Friends are Healthy — Impact of Loneliness on Health & Cognition
As of the publication of this article, the COVID-19 pandemic fortunately appears to be waning in the United States. However, many people are still dealing with the after effects from months of limited social contact, venue closures and reduced physical activity. Because the pandemic disproportionately affected seniors, it has really brought to the forefront many challenges that older adults face. Social isolation and loneliness, which many people experienced during the pandemic but which occur more readily for seniors who live alone, can have serious physical and psychological health risks.
Research on Isolation
For older adults who were already struggling with isolation, the pandemic likely heightened their feelings of loneliness. Although some seniors attended classes or worship online, “saw” family on FaceTime or Zoom and chatted with friends on the phone, none of these truly compare with in-person connections.
In a University of Michigan poll from June 2020, 56 percent of seniors reported feelings of isolation - more than double the amount from a similar poll taken by the same organization in 2018. To put the gravity of this data into perspective, consider a Brigham Young University study which found that isolation can be more dangerous than obesity or smoking. Recent research into both pandemic and non-pandemic related isolation provides a pretty clear message - seniors need social connections as much as they need healthy food, exercise and quality medical care.
Human brain cells, or neurons, are a lot like people. The more active and connected they are, the healthier they are. Loneliness appears to play a significant role in the overall wellness and brain health of seniors. According to the Fisher Center for Alzheimer’s, older people who feel lonely have an increased risk of developing Alzheimer’s disease and other forms of dementia. Not surprisingly, the brain cells of people who suffer from dementia have fewer connections with other brain cells.
Older adults living alone are at high risk for social isolation and may be at a higher risk for developing a host of health concerns, among them cognitive issues. In addition, isolation can result in the neglect of healthy habits such as eating a balanced diet and getting enough exercise. Similarly, unhealthy habits, such as excess alcohol consumption and smoking, appear to increase as the result of isolation, even for seniors. Seniors who are isolated from a social network are also more likely to fall prey to scammers and are less likely to report abuse.
Social Ties & Friendships
Recent studies from the Mayo Clinic indicate that social connections may help prevent or delay the onset of Alzheimer’s disease. One theory behind these findings is that friendships involve mental stimulation and that keeps the neurons in the brain busy. For example, friends meet-up to chat about common interests and life events, they keep up on what’s going on in each other’s lives, and sometimes attend events or activities together. Senior living communities provide an engaged, social lifestyle which is beneficial for mental and emotional health and well-being.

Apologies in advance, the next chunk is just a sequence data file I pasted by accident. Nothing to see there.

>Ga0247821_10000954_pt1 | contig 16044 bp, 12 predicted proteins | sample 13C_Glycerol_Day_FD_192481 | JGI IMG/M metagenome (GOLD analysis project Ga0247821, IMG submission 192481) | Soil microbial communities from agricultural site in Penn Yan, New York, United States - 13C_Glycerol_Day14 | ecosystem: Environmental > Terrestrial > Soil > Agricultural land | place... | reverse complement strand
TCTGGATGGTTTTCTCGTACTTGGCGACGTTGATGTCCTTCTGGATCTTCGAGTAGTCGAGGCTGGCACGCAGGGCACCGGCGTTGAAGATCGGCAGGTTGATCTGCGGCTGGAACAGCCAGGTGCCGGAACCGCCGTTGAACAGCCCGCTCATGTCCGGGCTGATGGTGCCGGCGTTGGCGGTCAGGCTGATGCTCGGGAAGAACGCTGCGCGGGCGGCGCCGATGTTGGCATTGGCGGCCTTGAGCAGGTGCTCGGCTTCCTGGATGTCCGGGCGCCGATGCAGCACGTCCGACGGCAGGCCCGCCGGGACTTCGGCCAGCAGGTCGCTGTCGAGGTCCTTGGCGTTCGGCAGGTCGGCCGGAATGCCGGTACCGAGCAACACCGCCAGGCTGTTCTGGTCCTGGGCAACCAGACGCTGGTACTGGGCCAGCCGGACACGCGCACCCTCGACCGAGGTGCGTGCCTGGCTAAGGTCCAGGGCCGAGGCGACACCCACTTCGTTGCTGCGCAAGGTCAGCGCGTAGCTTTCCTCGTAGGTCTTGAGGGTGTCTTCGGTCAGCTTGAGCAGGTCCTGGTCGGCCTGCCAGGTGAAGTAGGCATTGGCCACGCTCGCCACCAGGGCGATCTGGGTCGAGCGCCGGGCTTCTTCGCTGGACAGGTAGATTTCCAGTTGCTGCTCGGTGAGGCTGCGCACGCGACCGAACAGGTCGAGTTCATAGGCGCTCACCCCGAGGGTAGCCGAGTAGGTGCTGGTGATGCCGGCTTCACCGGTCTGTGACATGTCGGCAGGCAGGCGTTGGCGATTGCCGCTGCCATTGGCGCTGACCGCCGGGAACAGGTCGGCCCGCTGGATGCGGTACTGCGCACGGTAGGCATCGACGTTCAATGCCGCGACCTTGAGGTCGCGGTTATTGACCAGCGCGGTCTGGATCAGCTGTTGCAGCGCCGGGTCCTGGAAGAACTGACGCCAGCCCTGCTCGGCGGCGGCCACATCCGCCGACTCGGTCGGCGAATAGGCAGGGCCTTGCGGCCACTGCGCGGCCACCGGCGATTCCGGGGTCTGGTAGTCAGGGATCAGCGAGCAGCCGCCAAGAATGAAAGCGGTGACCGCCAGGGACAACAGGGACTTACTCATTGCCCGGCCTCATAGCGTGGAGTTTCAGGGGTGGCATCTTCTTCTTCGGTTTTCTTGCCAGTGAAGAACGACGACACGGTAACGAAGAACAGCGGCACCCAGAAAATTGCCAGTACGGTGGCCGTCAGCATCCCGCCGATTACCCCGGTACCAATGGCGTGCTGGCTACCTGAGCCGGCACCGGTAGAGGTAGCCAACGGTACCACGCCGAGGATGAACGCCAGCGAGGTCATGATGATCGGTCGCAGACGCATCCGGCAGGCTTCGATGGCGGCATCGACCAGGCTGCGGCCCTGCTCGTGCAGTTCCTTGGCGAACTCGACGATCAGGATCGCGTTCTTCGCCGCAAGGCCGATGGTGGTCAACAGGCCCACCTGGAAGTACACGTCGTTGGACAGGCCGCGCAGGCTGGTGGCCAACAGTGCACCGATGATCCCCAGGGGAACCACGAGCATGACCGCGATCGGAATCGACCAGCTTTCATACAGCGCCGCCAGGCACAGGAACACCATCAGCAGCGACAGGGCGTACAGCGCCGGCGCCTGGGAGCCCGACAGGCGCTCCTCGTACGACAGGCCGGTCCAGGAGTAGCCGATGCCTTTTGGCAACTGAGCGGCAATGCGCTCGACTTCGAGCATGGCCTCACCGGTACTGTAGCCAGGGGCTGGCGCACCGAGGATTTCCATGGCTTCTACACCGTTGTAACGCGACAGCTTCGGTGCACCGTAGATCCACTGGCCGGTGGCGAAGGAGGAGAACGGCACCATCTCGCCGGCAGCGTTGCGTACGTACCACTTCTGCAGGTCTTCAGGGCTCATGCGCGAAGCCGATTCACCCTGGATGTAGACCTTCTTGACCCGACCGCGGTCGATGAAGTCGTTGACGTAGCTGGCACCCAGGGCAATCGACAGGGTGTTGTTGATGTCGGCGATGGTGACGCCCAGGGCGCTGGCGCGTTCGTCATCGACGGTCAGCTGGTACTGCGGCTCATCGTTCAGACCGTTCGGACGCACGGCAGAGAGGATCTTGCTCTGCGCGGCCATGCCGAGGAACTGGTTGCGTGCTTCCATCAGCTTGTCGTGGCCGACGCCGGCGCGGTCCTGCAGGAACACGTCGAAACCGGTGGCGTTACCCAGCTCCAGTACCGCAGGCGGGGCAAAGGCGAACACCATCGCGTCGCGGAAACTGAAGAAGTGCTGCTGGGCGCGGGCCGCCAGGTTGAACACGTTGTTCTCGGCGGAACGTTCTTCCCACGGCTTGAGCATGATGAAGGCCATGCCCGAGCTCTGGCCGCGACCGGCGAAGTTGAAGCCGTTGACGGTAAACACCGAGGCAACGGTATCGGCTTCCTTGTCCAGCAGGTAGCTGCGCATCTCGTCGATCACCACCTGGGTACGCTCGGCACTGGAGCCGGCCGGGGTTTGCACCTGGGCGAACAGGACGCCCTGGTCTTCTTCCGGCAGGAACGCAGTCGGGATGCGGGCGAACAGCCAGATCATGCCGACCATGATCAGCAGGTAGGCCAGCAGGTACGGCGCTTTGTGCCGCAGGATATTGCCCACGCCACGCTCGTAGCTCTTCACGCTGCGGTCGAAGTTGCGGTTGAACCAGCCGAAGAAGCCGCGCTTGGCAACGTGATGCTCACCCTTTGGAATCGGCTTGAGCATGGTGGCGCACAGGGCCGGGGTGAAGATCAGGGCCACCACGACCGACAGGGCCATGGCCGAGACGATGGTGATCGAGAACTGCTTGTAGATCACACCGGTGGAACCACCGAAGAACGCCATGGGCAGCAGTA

Friendships and a vibrant social life is beneficial physically, emotionally, and psychologically. Harvard Health Publications says that friendships may:
- Relieve harmful levels of stress
- Protect coronary arteries
- Improve gut function
- Promote insulin regulation
- Strengthen the immune system
People who have friends tend to be happier, and also are apt to be more active. Conversely, those who are socially isolated may be at higher risk for cognitive problems.
Loneliness And Depression
Depression and anxiety are common mental health issues for seniors. Although it is not yet recognized as a major risk factor, a study from the journal Psychology and Aging implies that loneliness increases the risk of depression.
Sometimes, people who begin to feel depressed draw back from social contacts. This increased isolation can lead to additional feelings of loneliness, which in turn can worsen depression, creating a vicious circle. Finding ways to reach out to these folks and help them connect with others can help break this cycle.
Cognitive Decline Happens First
One of the first signs of dementia is cognitive decline. As people age, they may lose higher brain functions such as memory and problem-solving skills. A study by Brigham and Women’s Hospital indicates that people who feel lonely experience cognitive decline at a 20 percent faster rate than those who do not feel lonely.
Staying Healthy And Connected
Regular exercise and healthy eating habits contribute to good overall physical and mental health. Although there is no proven way to prevent Alzheimer’s disease or other forms of dementia, staying connected socially may be part of the solution.
Simply sharing a meal with others is a great way to maintain or build connections. Mealtime is the most common way that people share social bonds. Joining a book club, or a group that meets to play cards or board games are great options too. Group exercise can help cultivate physical and mental health. Attending lectures or seminars on a topic of interest can help seniors remain mentally stimulated.
If you’re considering assisted living for yourself or a loved one, look for a community that promotes social interaction. Options such as exercise programs, group dining areas, and a variety of daily social activities can go a long way to maintaining health.